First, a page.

The Web in 2013: Bigger, faster, and much more dangerousApril 25, 2013: 2:46 PM ET
More people are downloading software, watching video, and playing online games -- all boosting network provider Akamai's business.
FORTUNE -- Broadband speed in the United States jumped by 28% in 2012, according to Akamai's (AKAM) annual "State of the Internet" report issued this week. That trend helps explain why Akamai's first-quarter results, released late Wednesday, look so good.
Akamai manages and delivers Internet content for clients like News Corp. (NWSA), Facebook (FB), Apple (AAPL), Nintendo (NTDOY), and Netflix (NFLX). The more content is demanded, the better Akamai does. As broadband speeds increase, more people watch video online, play games, and download software. The company said during its conference call with analysts that all of those businesses added to its bottom line.
Akamai's net profit, excluding one-time items, jumped to 51 cents per share, up from 36 cents in the first quarter of 2012. Revenues rose by 15%, to $368 million. Analysts had expected profits of 47 cents per share and revenues of $358.1 million. Margins improved greatly, with costs growing by just 8%. Meanwhile, the company forecast a healthy second quarter as well. As of midday Thursday, the company's stock had soared by more than 20%, to $43.45.
The results were good enough to more than offset the "winding down" of some media accounts -- in particular a large video provider that is widely believed to be Netflix. That company is building out its own network and transferring more of its traffic management to it and away from Akamai and other providers. For Akamai, the wind-down is expected to be complete by the end of next quarter.
When Netflix last June announced the creation of its own network, called Open Connect, Akamai's stock took a hit. But investors realized soon enough that even though Netflix was a huge customer, the move would actually be good for Akamai in the long run. Margins from Netflix are tiny because of the video giant's negotiating power. As the wind-down continues, Akamai will have more bandwidth available to sell to smaller customers at higher prices. Netflix is a special case: Few companies, even big ones, want to manage their own traffic on their own networks. It makes economic sense for Netflix but (at least for the foreseeable future) not for companies that are in businesses other than just delivering content to end users. Google's YouTube (GOOG) is another company that manages its own content delivery network.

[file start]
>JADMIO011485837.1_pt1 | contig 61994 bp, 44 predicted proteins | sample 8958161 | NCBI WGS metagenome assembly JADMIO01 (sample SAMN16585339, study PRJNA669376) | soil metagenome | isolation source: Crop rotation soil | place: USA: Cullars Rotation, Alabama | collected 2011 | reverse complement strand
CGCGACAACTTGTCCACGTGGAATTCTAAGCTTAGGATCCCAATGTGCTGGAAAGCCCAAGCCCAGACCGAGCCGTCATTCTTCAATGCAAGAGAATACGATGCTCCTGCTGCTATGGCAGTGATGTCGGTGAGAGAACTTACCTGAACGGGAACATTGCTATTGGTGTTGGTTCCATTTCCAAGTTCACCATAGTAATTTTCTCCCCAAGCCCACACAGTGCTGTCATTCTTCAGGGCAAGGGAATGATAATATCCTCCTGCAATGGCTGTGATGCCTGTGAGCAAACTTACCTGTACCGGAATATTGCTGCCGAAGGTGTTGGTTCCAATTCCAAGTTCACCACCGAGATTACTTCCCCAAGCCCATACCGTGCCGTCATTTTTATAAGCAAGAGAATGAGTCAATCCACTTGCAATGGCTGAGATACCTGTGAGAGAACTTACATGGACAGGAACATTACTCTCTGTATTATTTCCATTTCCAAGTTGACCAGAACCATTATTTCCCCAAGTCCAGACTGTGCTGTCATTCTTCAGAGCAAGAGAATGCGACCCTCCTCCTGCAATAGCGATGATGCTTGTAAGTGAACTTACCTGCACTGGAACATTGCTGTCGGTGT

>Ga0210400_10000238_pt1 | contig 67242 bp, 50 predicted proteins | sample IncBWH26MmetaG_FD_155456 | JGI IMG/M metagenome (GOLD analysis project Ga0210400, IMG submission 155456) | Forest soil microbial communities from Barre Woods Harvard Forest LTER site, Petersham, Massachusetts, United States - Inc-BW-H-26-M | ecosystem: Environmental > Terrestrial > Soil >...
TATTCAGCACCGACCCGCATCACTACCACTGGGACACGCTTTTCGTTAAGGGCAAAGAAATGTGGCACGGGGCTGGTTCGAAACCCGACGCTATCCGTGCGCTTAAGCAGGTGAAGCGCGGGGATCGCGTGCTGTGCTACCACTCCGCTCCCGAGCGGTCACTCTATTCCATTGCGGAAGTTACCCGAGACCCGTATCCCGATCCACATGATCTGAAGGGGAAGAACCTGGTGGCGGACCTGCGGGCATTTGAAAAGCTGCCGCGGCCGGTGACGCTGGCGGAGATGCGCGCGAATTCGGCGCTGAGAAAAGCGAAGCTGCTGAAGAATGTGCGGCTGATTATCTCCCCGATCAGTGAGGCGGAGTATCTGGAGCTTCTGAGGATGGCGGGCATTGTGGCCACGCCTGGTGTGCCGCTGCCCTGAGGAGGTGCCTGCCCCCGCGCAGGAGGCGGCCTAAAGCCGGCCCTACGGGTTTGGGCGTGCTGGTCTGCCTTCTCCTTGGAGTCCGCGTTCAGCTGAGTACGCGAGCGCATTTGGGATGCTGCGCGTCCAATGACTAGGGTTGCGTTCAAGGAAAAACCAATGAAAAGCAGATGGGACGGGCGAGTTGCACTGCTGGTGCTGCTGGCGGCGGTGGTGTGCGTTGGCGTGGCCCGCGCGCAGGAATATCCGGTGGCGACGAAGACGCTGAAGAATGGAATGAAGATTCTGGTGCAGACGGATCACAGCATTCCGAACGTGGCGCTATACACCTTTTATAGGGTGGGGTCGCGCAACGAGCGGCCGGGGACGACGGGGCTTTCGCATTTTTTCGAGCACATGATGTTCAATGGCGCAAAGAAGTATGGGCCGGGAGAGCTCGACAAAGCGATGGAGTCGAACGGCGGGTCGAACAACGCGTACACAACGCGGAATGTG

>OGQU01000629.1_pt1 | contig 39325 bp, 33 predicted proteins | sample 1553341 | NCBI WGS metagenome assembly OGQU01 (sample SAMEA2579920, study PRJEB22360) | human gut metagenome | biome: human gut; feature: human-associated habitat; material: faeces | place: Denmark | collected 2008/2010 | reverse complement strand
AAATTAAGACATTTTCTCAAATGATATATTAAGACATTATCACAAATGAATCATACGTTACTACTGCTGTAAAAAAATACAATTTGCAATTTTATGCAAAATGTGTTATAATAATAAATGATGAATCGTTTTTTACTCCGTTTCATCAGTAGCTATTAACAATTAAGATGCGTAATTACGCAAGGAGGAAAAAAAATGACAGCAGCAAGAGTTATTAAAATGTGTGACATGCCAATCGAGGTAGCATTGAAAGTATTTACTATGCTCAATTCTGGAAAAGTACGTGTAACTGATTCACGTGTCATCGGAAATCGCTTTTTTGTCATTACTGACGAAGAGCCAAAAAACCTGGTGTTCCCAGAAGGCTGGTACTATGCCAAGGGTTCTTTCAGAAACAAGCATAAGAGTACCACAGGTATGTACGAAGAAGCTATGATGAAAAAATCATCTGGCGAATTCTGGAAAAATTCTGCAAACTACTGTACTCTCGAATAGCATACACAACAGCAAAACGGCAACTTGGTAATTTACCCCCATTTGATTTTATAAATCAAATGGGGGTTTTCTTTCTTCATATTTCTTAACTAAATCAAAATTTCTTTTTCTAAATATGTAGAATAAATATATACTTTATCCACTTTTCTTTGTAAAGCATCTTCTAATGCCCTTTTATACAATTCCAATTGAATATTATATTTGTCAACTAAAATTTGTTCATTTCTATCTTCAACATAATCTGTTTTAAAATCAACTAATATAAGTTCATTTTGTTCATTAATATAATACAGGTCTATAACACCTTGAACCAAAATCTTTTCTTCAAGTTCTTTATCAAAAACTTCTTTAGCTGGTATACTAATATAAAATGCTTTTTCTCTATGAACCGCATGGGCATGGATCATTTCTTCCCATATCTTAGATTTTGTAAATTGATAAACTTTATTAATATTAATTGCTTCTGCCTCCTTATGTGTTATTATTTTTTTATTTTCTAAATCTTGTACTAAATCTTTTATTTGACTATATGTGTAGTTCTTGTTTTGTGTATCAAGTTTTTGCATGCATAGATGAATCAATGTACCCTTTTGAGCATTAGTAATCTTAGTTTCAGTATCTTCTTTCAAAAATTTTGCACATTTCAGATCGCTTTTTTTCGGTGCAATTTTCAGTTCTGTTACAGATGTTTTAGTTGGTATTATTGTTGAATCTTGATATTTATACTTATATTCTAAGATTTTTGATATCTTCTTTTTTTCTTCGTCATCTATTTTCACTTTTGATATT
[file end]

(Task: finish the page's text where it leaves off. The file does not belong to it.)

Besides the jump in average broadband speeds, the "State of the Internet" report noted the recent jump in cyberattacks, as well as the increasing sophistication of such attacks. The company benefits from this, too. Akamai reported that revenue from its "performance and security solutions" was up by 17% over the year-earlier period, to $157 million.
During the conference call, CEO F. Thomson Leighton said:
"It has become abundantly clear over the past several months that any company doing business online needs to be diligent about security. Online attacks are becoming larger in size, more frequent, more varied and sophisticated, and they are being launched on a global scale. For example, the attacks we witnessed while defending our U.S. banking customers during Operation Ababil came from servers located in more than 100 countries. These highly distributed attacks demonstrate why companies need to think about web security differently and also why we believe that they need the distinct advantage provided by our distributed platform."